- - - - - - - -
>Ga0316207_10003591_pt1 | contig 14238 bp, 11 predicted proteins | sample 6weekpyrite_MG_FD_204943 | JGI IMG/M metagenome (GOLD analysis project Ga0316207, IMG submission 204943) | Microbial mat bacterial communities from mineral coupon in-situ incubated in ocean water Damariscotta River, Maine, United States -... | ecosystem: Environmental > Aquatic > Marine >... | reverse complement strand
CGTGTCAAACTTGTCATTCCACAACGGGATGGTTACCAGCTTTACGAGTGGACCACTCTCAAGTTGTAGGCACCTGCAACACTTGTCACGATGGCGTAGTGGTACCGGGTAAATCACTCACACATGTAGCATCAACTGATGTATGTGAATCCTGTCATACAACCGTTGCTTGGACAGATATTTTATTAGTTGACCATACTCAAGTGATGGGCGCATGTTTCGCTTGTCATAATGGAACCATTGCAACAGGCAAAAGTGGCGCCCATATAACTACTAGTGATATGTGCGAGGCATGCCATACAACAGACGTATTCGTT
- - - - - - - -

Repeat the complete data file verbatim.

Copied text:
>Ga0316207_10003591_pt1 | contig 14238 bp, 11 predicted proteins | sample 6weekpyrite_MG_FD_204943 | JGI IMG/M metagenome (GOLD analysis project Ga0316207, IMG submission 204943) | Microbial mat bacterial communities from mineral coupon in-situ incubated in ocean water Damariscotta River, Maine, United States -... | ecosystem: Environmental > Aquatic > Marine >... | reverse complement strand
CGTGTCAAACTTGTCATTCCACAACGGGATGGTTACCAGCTTTACGAGTGGACCACTCTCAAGTTGTAGGCACCTGCAACACTTGTCACGATGGCGTAGTGGTACCGGGTAAATCACTCACACATGTAGCATCAACTGATGTATGTGAATCCTGTCATACAACCGTTGCTTGGACAGATATTTTATTAGTTGACCATACTCAAGTGATGGGCGCATGTTTCGCTTGTCATAATGGAACCATTGCAACAGGCAAAAGTGGCGCCCATATAACTACTAGTGATATGTGCGAGGCATGCCATACAACAGACGTATTCGTT